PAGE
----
Before deciding the question of whether the money paid by the subsidiary proprietors to the appellant was revenue or capital, I will first consider the context, namely, s 11(1). Section 11(1) is found in Part III of the ITA, entitled “Imposition of Income Tax”. Section 11 is entitled “Ascertainment of income of clubs, trade associations, etc.” It is clear that s 11(1) is meant to ascertain if, and when, incomes of bodies of persons such as management corporations should be liable to income tax.

Management corporations are made up of subsidiary proprietors (also called “members”). Management corporations usually collect money from their members for the purpose of maintaining and repairing common areas of their property. This money is generally either put into a “sinking fund” or a “management fund”. On the face of it, it would seem absurd to argue that if there is money leftover in either fund after all expenditures are accounted for, that amount should be considered the management corporation’s profit and hence liable to income tax. This is because that argument contravenes the basic principle of mutuality, which states that a man cannot make a profit by paying himself or trading with himself. However, complexities arise because management corporations may receive money from sources other than their members. Section 11(1) hence assists in the application of the mutuality principle in such instances. In essence, the principle prevails if a specific condition is satisfied. The condition is that 50% or more of its gross revenue receipts must come from its members. If the condition is satisfied, any profits (surplus of contributions over expenditure) will not be taxable. If not satisfied, the whole of the income from transactions both with members and non-members will be deemed to be receipts from a business, and liable to tax. In this case, there was no dispute that the special levy came from the appellant’s members. The point of contention was whether the special levy was revenue or capital.

The Court of Appeal in Comptroller of Income Tax v IA [2006] 4 SLR(R) 161 (“IA”) dealt with the revenue-capital divide. IA concerned ss 14(1) and 15(1)(c) of the Income Tax Act (Cap 134, 2004 Rev Ed). The issue was whether borrowing expenses incurred by the respondent, a property developer, were revenue expenses. The Court of Appeal identified two tests to help distinguish between revenue and capital. The first was the “purpose test” – if the purpose of the expense or transaction was to acquire a new building for rental purposes, for example, it would be capital. The second was the “temporary and fluctuating test” – if the payment was temporary and fluctuating in nature, it would be revenue. Having considered these two tests, the court went on to state as follows (at [79]): First, ascertain the purpose of the transaction. To do so, go through steps (b) to (d). To determine the purpose of the transaction, first, ascertain if there is a sufficient linkage or relationship between the loan and the main transaction or project for which the loan was taken. If there is no linkage, the loan would merely add to the capital structure of the taxpayer and is therefore capital in nature. It may be proved that only parts of the loan do not have a linkage to the main transaction. One main indicator of this absence of a linkage is that those particular parts of the loan are not temporary and fluctuating in nature but are, instead, of a permanent (and therefore capital) nature. On the other hand, if there is a sufficient linkage, proceed to ascertain if the main transaction is of a capital or a revenue nature. If it is of a capital nature, then, given the linkage to the loan, so too is the loan. Likewise, if the main transaction is of a revenue nature.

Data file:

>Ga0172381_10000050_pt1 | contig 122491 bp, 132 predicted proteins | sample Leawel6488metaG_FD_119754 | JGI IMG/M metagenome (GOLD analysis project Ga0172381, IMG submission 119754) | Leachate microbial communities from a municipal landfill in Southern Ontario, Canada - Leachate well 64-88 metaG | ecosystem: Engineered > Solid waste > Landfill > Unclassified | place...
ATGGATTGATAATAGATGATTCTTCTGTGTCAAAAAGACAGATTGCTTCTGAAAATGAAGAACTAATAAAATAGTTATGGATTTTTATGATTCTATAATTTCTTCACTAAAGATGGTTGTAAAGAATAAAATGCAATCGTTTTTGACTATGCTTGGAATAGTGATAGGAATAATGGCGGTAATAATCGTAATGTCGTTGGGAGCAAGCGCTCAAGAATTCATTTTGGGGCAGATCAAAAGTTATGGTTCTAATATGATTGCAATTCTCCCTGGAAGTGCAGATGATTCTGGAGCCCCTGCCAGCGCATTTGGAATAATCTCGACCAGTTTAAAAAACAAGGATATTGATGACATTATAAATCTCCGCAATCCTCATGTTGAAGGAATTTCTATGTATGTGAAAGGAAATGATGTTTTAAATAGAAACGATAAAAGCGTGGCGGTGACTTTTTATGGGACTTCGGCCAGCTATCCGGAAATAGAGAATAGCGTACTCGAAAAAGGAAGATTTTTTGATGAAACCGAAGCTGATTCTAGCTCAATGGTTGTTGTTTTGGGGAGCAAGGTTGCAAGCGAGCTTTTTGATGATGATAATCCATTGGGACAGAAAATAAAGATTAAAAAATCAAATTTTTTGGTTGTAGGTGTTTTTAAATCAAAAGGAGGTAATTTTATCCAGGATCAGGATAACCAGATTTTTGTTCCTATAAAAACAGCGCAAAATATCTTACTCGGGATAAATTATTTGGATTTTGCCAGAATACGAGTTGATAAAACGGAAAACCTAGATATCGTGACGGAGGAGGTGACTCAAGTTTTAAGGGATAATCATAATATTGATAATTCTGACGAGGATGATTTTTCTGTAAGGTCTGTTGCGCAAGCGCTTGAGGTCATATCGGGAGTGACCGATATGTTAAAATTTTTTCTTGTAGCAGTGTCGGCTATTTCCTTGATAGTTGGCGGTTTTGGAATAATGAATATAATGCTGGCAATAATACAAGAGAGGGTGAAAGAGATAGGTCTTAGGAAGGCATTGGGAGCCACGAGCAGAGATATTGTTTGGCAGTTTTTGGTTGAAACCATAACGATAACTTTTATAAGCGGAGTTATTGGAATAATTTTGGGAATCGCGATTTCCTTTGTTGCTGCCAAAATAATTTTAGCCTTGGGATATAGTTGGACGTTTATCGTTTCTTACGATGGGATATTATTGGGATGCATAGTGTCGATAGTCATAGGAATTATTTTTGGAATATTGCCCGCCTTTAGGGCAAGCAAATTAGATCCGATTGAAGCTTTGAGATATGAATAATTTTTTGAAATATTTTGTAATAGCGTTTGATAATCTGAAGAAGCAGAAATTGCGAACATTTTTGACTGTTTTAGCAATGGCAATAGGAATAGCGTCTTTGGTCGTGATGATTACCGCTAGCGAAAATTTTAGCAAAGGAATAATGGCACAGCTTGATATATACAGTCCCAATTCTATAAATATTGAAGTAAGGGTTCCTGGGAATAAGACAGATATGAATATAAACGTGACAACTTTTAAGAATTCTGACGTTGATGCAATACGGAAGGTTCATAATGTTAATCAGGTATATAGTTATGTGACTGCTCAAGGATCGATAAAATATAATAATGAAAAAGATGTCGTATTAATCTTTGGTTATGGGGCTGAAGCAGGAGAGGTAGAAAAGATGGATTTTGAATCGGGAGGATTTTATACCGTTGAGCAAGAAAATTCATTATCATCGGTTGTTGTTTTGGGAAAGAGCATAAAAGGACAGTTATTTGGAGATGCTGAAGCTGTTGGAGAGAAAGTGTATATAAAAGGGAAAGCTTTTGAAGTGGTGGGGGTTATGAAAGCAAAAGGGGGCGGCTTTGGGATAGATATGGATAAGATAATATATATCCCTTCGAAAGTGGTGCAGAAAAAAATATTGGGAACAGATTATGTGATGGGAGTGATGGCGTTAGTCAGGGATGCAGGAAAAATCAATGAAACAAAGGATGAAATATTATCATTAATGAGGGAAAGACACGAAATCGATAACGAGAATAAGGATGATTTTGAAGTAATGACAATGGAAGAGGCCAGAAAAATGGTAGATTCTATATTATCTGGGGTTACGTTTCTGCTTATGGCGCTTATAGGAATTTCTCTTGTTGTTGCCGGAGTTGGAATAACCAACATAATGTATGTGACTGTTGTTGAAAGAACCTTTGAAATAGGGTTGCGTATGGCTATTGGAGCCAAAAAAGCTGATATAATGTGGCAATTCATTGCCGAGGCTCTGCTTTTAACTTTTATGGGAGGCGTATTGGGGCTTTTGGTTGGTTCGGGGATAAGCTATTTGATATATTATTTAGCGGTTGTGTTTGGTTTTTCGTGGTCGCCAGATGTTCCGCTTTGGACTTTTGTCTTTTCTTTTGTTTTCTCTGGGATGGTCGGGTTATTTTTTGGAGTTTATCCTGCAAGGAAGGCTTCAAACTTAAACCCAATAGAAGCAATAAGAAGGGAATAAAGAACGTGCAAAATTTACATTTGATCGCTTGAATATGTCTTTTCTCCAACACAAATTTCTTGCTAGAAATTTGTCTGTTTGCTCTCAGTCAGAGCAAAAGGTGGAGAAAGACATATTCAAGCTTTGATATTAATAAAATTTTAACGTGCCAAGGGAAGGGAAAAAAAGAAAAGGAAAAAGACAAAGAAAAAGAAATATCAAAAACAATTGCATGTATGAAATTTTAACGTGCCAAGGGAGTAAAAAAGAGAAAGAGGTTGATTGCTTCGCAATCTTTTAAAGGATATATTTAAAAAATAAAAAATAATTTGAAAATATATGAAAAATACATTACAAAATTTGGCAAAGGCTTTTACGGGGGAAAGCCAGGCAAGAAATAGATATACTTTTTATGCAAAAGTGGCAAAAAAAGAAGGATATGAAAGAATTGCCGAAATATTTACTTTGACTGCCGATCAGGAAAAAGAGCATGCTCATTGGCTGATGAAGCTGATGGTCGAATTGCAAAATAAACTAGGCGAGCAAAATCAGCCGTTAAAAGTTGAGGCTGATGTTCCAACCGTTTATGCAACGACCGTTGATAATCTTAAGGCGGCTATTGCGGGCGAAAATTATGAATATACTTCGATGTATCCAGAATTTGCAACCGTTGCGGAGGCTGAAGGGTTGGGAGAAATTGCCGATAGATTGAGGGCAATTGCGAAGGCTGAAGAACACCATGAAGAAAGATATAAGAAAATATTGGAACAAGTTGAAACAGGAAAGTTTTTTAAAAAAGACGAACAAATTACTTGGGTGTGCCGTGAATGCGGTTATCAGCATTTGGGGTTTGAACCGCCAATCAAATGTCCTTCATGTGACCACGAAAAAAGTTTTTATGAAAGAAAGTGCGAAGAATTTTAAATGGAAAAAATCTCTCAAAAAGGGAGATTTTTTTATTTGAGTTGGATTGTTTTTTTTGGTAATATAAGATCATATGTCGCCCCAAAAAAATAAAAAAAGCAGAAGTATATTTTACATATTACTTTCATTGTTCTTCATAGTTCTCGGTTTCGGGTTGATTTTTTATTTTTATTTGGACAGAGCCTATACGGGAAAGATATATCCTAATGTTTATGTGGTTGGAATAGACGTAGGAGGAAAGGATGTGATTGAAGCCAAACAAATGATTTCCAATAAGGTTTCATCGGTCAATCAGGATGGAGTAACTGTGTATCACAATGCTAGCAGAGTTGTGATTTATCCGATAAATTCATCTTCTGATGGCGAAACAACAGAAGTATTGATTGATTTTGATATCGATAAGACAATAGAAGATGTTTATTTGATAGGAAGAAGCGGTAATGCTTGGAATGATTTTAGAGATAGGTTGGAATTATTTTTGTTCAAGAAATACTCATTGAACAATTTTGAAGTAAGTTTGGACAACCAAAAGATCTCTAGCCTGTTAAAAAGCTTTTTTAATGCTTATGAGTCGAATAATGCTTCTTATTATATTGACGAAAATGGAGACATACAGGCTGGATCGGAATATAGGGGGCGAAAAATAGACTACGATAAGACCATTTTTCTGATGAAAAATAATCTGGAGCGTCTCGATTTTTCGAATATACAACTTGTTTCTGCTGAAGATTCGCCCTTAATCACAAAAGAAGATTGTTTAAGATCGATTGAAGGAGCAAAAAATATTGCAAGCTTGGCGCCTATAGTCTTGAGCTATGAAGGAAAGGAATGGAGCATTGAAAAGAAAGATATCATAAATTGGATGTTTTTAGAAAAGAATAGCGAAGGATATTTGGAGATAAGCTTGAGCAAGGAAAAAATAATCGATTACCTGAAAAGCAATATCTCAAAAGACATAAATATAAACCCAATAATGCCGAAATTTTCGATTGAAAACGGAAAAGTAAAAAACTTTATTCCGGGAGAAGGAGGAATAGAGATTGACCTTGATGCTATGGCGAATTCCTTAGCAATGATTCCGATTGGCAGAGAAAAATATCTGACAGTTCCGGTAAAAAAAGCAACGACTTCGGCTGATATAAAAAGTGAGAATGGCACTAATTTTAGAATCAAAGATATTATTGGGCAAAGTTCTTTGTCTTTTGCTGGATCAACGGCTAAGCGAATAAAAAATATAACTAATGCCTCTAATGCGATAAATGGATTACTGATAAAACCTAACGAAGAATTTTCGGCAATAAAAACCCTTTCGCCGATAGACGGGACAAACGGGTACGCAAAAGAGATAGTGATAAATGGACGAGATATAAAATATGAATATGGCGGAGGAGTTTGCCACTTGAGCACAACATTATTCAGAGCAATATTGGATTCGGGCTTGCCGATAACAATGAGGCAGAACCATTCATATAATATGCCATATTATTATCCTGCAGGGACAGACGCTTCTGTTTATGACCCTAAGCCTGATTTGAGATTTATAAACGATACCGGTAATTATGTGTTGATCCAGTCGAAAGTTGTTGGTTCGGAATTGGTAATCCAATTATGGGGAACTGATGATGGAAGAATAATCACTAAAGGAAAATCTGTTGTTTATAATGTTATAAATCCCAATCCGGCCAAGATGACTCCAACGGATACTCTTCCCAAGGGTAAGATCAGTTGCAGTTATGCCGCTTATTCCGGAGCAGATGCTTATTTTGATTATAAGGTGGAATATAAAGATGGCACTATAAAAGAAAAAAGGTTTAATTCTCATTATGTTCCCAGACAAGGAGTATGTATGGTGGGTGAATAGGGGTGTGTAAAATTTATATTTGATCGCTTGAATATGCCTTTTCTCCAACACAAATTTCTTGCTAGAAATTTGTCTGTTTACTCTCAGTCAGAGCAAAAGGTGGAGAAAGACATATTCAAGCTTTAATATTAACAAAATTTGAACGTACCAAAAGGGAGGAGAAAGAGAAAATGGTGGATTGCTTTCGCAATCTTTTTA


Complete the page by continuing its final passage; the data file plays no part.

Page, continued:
The Board applied this approach. The transaction was the special levy. The loan was the $11,600,000 that the appellant borrowed. In this case, however, there was also the underlying project of retrofitting and upgrading the Complex, the very purpose of the loan. The Board noted that the appellant itself argued that these three were inextricably linked, and seemed to take a similar view (at [21] and [36]). As such, the Board was of the view that the purpose of the project would be similar to the purpose of the transaction. In ascertaining the purpose of the project, the Board had (further) regard to the “Composite and Integrated Approach” proposed by the High Court in ABD Pte Ltd v Comptroller of Income Tax [2010] 3 SLR 609 (“ABD”) to differentiate...

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1 books & journal articles
  • Revenue and Tax Law
    • Singapore
    • Singapore Academy of Law Annual Review No. 2014, December 2014
    • 1 December 2014
    ...were therefore held not to be deductible. Taxation of management corporations 24.47 In the case of BLP v Comptroller of Income Tax[2014] SGHC 127 (BLP), the High Court had the opportunity to consider the application of s 11 of the ITA to a management corporation for the first time. Previous......